Challenge: When you feel like an outsider, find a constructive way to use that perspective.

Prayer: God of creation, thank you for the good and bad times that have shaped me. Help me to understand my gifts so I may use them in service to your kingdom. Amen.

Discussion: Have you suppressed any of your natural traits and tendencies to fit in better with a group?

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God out of Nazareth


Today’s readings (click below to open in new tab or window):
Psalms 97; 147:12-20, Genesis 4:17-26, Hebrews 3:1-11, John 1:43-51

Soon after Philip the apostle met Jesus, he found his friend Nathanael and said:”We have found him about whom Moses in the law and also the prophets wrote, Jesus son of Joseph from Nazareth.” Nathanael replied: “Can anything good come out of Nazareth?” Of course he was swayed once he actually met Jesus, but his initial skepticism is noteworthy.

The village of Nazareth did not have much of a reputation. It was small and relatively obscure. Suggesting the Messiah could emerge from Nazareth seemed ridiculous even to its own citizens, who repeatedly rejected Jesus and his teachings. Yet a Nazarene he was, defying all doubt and eclipsing all expectations.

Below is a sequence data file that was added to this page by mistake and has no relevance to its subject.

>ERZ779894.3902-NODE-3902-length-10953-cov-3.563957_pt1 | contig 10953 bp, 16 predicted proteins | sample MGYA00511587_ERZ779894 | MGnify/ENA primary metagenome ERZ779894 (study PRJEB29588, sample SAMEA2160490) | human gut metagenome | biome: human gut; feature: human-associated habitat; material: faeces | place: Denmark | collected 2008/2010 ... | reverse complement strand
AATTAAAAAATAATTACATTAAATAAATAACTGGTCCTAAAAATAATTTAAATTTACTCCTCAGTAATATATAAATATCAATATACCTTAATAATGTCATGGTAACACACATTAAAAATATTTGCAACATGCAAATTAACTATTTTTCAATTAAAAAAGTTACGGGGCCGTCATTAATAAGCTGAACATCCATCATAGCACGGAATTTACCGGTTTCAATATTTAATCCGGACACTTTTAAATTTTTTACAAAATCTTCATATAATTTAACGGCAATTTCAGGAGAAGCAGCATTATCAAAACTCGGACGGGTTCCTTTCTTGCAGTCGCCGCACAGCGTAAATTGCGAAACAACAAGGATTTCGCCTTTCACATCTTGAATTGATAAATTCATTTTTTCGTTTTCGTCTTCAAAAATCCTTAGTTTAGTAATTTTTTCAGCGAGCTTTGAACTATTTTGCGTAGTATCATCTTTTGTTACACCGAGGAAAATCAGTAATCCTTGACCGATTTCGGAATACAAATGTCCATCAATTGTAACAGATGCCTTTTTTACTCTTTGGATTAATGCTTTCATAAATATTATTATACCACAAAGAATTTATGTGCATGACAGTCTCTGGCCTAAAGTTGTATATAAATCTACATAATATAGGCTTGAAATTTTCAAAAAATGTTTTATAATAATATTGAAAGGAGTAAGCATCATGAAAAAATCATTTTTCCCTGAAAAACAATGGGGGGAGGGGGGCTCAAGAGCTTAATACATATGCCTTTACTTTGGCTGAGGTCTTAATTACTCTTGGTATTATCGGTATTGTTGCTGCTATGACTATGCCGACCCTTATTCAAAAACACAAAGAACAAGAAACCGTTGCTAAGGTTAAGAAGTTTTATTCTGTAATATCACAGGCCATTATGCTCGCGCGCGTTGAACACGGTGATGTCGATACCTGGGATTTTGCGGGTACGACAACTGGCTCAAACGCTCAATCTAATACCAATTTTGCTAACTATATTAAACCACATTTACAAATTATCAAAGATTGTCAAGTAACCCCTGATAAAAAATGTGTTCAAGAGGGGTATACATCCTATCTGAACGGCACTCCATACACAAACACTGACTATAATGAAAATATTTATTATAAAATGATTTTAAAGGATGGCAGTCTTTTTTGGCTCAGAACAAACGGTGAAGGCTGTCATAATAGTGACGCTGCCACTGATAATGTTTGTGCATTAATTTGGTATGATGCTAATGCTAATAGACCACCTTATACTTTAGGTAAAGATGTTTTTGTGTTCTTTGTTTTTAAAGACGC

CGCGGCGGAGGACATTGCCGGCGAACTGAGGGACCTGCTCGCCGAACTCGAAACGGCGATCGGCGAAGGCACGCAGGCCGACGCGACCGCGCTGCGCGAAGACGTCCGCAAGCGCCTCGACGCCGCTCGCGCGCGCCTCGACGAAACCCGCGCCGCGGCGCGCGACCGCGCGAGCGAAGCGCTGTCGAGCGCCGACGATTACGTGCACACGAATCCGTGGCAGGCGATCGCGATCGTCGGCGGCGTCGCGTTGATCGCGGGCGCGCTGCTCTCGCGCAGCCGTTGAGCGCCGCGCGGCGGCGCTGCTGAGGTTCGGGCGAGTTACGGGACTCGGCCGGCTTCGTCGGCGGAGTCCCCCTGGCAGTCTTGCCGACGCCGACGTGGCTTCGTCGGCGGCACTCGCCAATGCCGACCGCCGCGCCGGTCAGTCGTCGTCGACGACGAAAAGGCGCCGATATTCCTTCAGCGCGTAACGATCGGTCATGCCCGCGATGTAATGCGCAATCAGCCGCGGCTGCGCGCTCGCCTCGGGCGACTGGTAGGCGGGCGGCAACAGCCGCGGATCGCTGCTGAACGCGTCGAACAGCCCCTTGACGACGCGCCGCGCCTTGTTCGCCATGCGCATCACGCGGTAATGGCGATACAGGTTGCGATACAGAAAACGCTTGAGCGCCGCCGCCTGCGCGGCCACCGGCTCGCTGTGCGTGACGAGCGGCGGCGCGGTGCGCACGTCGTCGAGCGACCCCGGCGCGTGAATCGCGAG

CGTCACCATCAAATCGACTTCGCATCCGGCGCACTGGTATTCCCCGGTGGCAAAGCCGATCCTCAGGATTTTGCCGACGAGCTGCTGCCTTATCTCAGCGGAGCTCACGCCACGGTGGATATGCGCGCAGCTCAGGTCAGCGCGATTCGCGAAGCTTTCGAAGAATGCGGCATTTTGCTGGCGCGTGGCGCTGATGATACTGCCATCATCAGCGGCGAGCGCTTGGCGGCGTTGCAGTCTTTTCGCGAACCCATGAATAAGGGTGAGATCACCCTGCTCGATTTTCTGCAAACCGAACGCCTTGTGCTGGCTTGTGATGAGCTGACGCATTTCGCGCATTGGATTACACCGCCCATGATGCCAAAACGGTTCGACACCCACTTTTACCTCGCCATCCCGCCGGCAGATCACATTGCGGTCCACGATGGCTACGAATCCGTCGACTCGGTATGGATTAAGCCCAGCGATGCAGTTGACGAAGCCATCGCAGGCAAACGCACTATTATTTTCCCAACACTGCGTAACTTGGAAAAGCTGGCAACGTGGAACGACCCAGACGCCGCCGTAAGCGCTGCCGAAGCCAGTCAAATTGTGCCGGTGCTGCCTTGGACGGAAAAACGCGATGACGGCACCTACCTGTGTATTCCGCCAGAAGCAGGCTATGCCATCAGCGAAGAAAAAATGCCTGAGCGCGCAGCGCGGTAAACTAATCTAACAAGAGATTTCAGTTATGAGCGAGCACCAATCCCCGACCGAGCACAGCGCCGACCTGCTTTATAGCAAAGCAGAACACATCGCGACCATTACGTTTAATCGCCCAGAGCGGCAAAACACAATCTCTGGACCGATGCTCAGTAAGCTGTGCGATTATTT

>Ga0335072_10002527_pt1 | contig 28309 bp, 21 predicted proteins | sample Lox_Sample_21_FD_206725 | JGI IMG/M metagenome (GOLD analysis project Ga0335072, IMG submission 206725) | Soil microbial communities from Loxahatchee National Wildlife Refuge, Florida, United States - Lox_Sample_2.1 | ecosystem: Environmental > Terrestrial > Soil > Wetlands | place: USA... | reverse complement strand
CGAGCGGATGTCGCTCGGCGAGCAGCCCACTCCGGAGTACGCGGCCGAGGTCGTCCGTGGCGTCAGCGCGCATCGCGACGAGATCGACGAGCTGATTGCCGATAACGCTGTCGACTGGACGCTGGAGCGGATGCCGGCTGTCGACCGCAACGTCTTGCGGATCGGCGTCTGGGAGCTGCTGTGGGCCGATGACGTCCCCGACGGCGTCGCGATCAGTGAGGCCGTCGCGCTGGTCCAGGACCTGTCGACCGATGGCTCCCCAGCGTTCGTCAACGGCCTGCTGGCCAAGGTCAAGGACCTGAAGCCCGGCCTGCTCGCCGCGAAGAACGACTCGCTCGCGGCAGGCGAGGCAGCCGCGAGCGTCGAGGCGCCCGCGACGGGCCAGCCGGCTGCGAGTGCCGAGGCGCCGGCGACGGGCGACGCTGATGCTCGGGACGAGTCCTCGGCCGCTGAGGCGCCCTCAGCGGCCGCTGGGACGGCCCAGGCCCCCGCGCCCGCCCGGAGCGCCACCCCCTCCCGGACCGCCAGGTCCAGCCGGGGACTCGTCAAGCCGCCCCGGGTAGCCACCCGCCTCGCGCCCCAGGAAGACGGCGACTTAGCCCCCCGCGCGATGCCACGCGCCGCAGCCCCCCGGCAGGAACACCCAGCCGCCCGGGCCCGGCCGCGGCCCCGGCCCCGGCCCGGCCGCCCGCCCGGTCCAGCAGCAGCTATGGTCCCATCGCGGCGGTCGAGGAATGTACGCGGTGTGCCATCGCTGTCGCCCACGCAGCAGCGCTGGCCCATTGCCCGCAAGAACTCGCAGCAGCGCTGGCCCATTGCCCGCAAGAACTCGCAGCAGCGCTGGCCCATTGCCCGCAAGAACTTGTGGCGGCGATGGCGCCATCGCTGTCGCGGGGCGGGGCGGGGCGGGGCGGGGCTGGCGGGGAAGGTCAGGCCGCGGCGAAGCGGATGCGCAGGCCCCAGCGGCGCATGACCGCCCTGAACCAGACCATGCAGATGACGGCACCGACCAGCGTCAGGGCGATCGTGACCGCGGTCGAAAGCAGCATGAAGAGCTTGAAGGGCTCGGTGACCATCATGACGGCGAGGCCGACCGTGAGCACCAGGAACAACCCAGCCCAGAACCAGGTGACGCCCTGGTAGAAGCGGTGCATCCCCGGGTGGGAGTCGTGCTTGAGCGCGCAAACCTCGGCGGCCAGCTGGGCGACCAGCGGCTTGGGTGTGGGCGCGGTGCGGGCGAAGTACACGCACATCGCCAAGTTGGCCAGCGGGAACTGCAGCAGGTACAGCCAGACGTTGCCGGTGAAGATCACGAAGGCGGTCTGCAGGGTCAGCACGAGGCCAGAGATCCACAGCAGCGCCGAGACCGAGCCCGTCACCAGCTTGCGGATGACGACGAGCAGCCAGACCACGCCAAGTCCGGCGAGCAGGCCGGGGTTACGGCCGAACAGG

It’s not fair, but the world pigeonholes people based on the circumstances of their birth. Inner city kids are thugs. Immigrants from the middle east are suspected terrorists. Women are less capable than men and men are less nurturing than women. Pretty people are stupid and nerds are lonely. Stereotypes  are endless. Like Nathanael we sometimes encounter someone who demolishes one of our biases, but many of them remain unchallenged. One might think that being subjected to a stereotype would make a person less likely to do the same to others, but it isn’t so. We all justify our own biases and the world is poorer for it.

Where is your Nazareth? It may be an actual place, like Detroit or Syria. It may lie in an opposing political or religious ideology. It could be buried in the pigmentation of someone’s skin cells.You may not be able to locate it easily, because it doesn’t necessarily stand out as a place you actively dislike, but perhaps a place you can casually dismiss. Nazareth is any place or circumstance you use as an excuse to invalidate a person or their voice.